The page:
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This study tested the hypothesis that obese children are at greater risk of sleep disordered breathing (SDB) than children of normal weight, and that the risk is potentiated by pharyngeal tissue enlargement. 46 obese children (mean (SD) age 10.8 (2.3) years; BMI 27.4 (5.1) kg/m2) and 44 sex and age matched children of normal weight (BMI 18 (1.8) kg/m2) were recruited to a case-control study. Children with known clinical conditions other than obesity were excluded. Two consecutive overnight polysomnographic studies were followed by a daytime multiple sleep latency test, and the size of the upper airway tissues was graded from 0 to 4 by an ENT surgeon. Obstructive apnoea (OA) was defined as the absence of airflow with persistent respiratory effort lasting longer than two baseline breaths (irrespective of Sao2 changes), and the obstructive apnoea index (OAI) was defined as the number of OA per hour of sleep. Using an OAI of >1 to define SDB, 12 obese children (26.1%) and only one of the normal weight controls (2.3%) had SDB (p = 0.002). SDB was related to a tonsillar size of >2.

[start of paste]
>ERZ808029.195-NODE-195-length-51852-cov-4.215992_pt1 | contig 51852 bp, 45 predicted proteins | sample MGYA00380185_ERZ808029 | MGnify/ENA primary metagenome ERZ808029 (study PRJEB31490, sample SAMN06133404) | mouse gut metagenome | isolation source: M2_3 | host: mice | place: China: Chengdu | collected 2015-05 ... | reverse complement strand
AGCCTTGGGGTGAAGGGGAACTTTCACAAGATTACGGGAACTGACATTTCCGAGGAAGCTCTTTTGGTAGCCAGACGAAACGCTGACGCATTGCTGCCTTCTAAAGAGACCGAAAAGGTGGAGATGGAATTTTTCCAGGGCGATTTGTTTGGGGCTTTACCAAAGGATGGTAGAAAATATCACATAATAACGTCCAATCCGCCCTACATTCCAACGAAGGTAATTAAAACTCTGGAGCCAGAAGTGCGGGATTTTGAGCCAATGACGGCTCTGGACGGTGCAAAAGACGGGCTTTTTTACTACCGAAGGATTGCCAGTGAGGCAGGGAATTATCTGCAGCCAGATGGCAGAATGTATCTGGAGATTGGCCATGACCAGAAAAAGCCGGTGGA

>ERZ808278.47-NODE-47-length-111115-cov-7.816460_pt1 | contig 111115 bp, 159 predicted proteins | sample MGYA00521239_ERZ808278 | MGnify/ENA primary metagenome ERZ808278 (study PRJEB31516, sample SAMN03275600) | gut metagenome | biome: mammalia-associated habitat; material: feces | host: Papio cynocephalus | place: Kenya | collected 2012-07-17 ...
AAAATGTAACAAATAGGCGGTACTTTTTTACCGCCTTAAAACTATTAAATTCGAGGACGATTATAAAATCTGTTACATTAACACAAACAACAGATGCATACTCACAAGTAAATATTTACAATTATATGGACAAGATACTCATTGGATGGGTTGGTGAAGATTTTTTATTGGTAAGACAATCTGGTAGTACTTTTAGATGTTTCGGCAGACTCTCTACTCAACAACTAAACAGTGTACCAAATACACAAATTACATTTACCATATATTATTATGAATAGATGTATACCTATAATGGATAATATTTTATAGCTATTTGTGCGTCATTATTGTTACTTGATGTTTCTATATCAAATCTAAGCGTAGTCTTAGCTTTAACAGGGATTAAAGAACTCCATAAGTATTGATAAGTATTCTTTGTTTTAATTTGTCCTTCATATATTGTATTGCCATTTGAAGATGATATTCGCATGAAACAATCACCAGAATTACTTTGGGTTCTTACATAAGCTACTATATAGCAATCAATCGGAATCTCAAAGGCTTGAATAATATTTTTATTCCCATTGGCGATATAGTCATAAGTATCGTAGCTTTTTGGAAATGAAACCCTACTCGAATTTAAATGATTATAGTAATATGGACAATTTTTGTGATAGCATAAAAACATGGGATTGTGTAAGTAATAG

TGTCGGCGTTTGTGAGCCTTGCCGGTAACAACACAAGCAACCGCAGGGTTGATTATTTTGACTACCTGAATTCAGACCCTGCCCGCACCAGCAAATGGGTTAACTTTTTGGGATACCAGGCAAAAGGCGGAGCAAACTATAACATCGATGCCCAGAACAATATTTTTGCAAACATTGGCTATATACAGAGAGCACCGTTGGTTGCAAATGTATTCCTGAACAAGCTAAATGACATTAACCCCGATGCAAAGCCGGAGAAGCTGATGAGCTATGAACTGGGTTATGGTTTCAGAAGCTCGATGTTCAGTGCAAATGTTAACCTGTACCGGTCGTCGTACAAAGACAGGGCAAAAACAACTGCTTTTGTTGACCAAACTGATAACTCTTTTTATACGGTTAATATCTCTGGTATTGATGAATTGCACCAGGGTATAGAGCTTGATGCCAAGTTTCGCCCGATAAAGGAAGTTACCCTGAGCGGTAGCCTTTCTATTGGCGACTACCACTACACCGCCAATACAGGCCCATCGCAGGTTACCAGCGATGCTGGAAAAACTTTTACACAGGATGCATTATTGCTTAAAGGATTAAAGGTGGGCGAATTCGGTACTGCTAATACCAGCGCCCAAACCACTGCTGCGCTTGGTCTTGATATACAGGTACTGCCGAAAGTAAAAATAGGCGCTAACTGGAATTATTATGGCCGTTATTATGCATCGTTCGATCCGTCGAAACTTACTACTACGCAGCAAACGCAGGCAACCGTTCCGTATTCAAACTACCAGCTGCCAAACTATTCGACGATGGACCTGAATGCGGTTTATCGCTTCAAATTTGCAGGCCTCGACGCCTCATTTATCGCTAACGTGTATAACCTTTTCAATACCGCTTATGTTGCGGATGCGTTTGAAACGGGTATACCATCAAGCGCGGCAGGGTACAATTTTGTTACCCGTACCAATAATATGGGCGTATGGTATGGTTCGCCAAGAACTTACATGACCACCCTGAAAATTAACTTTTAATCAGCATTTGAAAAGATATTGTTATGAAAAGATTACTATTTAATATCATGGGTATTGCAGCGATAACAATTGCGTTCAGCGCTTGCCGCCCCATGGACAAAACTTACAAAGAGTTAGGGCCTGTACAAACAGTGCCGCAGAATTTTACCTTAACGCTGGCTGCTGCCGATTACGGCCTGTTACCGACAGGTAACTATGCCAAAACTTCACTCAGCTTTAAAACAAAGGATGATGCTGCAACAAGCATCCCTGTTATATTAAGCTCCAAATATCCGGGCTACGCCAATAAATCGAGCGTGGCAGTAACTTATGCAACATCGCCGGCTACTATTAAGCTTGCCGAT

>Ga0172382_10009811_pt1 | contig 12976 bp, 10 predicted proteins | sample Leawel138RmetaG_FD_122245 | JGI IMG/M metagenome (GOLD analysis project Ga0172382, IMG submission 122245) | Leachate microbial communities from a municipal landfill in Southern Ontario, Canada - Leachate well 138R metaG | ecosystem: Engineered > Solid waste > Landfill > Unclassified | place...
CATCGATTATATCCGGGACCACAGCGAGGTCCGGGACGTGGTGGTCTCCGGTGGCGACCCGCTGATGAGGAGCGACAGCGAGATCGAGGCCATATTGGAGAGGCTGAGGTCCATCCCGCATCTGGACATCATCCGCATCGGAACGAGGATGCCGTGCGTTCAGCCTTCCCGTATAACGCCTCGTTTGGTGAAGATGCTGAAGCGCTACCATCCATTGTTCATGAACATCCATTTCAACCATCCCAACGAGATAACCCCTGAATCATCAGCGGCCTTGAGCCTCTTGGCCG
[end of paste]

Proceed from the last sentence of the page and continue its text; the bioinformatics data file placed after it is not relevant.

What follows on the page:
The study concluded that the presence of enlarged pharyngeal lymphoid tissue in an obese child should raise the suspicion of SDB, and goes on to suggest an aggressive approach using surgical intervention. Interestingly, the sleep fragmentation and oxygen desaturation seen with SDB were not sufficient to cause an increase in daytime sleepiness and, since only six obese children had tonsils graded >2, further interventional studies would be needed before surgery could be confidently recommended.
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